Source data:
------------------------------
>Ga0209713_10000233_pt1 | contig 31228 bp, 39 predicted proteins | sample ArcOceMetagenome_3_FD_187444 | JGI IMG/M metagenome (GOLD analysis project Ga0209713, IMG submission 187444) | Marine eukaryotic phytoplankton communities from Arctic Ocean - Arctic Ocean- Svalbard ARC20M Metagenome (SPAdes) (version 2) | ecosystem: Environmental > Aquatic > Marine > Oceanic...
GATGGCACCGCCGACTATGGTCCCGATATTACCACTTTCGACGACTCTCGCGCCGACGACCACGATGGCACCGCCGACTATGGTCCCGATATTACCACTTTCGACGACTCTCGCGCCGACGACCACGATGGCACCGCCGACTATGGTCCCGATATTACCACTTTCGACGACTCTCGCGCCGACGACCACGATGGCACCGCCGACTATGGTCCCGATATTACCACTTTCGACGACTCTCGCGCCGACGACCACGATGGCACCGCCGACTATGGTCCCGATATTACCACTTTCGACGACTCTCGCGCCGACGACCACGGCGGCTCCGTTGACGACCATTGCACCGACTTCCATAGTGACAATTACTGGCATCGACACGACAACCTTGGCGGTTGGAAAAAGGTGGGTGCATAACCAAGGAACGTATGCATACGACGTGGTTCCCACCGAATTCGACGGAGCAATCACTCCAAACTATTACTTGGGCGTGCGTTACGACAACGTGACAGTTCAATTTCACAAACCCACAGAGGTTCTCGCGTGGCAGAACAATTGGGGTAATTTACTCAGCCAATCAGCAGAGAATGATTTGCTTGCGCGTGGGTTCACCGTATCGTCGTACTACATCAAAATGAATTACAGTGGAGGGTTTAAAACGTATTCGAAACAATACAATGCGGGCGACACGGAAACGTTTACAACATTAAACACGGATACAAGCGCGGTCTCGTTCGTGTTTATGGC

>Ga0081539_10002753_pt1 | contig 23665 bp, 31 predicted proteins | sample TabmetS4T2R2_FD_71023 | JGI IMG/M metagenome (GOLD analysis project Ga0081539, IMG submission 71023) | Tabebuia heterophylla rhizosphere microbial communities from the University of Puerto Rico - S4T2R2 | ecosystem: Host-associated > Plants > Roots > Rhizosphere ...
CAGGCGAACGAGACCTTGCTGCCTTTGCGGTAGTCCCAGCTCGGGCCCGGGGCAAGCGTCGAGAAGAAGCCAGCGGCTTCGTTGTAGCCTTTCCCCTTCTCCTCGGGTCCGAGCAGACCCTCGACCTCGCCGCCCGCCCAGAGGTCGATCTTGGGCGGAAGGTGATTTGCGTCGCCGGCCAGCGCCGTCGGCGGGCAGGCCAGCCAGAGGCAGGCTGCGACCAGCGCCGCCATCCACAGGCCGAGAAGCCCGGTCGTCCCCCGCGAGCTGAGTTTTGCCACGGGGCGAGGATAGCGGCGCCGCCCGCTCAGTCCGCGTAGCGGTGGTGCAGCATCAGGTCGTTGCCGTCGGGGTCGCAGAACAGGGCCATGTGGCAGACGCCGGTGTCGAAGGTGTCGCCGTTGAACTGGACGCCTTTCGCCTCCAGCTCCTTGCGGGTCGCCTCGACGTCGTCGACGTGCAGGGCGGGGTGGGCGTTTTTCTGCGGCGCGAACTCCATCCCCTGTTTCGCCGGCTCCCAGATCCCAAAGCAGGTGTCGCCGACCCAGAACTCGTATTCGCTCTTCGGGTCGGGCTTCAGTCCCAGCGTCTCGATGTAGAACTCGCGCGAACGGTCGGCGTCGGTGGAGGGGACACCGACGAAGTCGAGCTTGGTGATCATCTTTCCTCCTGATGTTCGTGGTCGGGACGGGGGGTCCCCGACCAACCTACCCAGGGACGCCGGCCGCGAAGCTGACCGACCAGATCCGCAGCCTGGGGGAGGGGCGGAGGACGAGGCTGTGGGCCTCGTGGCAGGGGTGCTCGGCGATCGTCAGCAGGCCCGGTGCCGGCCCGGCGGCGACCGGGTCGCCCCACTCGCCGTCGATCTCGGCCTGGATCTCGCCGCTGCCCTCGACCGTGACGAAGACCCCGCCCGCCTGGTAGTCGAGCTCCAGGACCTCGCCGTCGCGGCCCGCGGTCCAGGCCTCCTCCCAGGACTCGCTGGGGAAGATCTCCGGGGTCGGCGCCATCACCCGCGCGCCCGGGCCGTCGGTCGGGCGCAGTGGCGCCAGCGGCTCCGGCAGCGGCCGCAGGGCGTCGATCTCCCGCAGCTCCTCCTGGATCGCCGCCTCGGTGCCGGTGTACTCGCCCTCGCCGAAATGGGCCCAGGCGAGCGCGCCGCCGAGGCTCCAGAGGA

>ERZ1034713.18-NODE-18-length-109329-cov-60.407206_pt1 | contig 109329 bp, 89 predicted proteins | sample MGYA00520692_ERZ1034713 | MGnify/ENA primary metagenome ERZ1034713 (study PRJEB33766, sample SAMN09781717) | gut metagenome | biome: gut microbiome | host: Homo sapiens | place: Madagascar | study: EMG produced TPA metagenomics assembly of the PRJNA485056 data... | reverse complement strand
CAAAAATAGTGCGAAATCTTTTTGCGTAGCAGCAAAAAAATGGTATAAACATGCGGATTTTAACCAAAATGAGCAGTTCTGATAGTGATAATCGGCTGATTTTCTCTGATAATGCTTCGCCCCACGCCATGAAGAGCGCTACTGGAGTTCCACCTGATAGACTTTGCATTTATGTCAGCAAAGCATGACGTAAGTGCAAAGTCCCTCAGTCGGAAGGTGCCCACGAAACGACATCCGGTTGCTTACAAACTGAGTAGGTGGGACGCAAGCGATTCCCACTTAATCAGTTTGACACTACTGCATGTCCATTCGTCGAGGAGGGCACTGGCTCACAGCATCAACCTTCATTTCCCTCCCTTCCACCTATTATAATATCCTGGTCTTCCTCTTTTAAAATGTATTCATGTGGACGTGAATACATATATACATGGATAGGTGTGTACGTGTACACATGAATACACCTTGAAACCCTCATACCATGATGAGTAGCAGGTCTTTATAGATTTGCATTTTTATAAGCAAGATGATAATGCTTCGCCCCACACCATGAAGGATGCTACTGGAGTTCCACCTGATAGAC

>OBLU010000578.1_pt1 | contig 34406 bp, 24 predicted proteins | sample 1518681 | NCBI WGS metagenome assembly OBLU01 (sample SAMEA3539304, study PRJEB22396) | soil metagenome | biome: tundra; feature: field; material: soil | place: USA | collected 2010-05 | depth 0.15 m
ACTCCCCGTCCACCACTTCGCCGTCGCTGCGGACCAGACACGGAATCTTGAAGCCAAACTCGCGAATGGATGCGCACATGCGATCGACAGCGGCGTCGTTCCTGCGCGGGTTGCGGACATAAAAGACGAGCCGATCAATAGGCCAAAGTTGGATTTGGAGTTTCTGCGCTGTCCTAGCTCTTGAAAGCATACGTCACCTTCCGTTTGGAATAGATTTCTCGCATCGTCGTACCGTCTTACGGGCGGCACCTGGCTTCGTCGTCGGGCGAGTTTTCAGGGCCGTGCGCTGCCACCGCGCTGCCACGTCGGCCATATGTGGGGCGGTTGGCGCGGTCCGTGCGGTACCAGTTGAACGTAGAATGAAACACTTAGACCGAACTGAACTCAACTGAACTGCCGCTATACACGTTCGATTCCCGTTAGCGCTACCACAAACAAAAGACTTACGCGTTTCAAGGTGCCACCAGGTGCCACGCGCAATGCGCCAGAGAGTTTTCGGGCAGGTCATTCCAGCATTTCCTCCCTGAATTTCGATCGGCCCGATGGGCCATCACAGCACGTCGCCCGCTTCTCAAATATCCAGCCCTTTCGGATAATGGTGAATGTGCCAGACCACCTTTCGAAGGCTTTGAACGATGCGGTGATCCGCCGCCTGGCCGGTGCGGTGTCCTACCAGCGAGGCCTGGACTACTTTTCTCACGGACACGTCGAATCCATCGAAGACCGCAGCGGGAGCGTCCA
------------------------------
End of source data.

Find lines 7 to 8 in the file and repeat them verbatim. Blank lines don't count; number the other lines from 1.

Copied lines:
>OBLU010000578.1_pt1 | contig 34406 bp, 24 predicted proteins | sample 1518681 | NCBI WGS metagenome assembly OBLU01 (sample SAMEA3539304, study PRJEB22396) | soil metagenome | biome: tundra; feature: field; material: soil | place: USA | collected 2010-05 | depth 0.15 m
ACTCCCCGTCCACCACTTCGCCGTCGCTGCGGACCAGACACGGAATCTTGAAGCCAAACTCGCGAATGGATGCGCACATGCGATCGACAGCGGCGTCGTTCCTGCGCGGGTTGCGGACATAAAAGACGAGCCGATCAATAGGCCAAAGTTGGATTTGGAGTTTCTGCGCTGTCCTAGCTCTTGAAAGCATACGTCACCTTCCGTTTGGAATAGATTTCTCGCATCGTCGTACCGTCTTACGGGCGGCACCTGGCTTCGTCGTCGGGCGAGTTTTCAGGGCCGTGCGCTGCCACCGCGCTGCCACGTCGGCCATATGTGGGGCGGTTGGCGCGGTCCGTGCGGTACCAGTTGAACGTAGAATGAAACACTTAGACCGAACTGAACTCAACTGAACTGCCGCTATACACGTTCGATTCCCGTTAGCGCTACCACAAACAAAAGACTTACGCGTTTCAAGGTGCCACCAGGTGCCACGCGCAATGCGCCAGAGAGTTTTCGGGCAGGTCATTCCAGCATTTCCTCCCTGAATTTCGATCGGCCCGATGGGCCATCACAGCACGTCGCCCGCTTCTCAAATATCCAGCCCTTTCGGATAATGGTGAATGTGCCAGACCACCTTTCGAAGGCTTTGAACGATGCGGTGATCCGCCGCCTGGCCGGTGCGGTGTCCTACCAGCGAGGCCTGGACTACTTTTCTCACGGACACGTCGAATCCATCGAAGACCGCAGCGGGAGCGTCCA